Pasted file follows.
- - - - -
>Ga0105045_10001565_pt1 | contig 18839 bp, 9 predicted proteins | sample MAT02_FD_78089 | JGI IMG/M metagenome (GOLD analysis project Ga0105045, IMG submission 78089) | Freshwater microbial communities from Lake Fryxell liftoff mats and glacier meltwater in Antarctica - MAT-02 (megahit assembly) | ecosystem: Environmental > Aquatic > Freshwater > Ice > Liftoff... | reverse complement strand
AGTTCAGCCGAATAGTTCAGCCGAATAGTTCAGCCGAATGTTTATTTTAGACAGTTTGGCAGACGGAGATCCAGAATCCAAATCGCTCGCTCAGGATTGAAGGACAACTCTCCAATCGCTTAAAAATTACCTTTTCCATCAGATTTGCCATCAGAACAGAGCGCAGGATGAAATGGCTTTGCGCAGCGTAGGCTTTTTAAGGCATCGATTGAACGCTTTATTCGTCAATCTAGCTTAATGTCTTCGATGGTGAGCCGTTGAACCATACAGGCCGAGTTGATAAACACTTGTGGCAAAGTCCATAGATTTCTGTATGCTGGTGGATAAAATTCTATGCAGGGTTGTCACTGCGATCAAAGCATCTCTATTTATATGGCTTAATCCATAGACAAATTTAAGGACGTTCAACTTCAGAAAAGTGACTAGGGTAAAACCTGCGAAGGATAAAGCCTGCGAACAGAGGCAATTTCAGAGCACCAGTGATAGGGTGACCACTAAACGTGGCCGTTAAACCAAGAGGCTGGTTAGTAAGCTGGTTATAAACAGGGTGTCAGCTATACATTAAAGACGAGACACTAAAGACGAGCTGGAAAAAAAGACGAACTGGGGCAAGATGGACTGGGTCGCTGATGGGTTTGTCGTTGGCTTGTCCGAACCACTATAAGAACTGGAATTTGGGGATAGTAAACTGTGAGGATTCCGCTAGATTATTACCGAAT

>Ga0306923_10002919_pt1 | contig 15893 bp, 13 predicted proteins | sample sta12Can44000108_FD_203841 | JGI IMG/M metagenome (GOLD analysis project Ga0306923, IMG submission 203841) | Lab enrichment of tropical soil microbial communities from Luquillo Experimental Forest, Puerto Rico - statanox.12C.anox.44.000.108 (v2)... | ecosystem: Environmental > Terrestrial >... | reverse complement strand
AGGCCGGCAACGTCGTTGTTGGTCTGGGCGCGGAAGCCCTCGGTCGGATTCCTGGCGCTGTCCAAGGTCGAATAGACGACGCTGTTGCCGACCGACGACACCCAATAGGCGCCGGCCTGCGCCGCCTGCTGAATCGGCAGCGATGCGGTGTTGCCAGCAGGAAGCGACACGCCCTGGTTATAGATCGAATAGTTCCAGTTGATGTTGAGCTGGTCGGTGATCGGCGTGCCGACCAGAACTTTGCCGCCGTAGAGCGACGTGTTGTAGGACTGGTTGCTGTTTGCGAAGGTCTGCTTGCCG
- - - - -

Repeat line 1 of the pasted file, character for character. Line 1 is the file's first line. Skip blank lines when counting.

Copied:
>Ga0105045_10001565_pt1 | contig 18839 bp, 9 predicted proteins | sample MAT02_FD_78089 | JGI IMG/M metagenome (GOLD analysis project Ga0105045, IMG submission 78089) | Freshwater microbial communities from Lake Fryxell liftoff mats and glacier meltwater in Antarctica - MAT-02 (megahit assembly) | ecosystem: Environmental > Aquatic > Freshwater > Ice > Liftoff... | reverse complement strand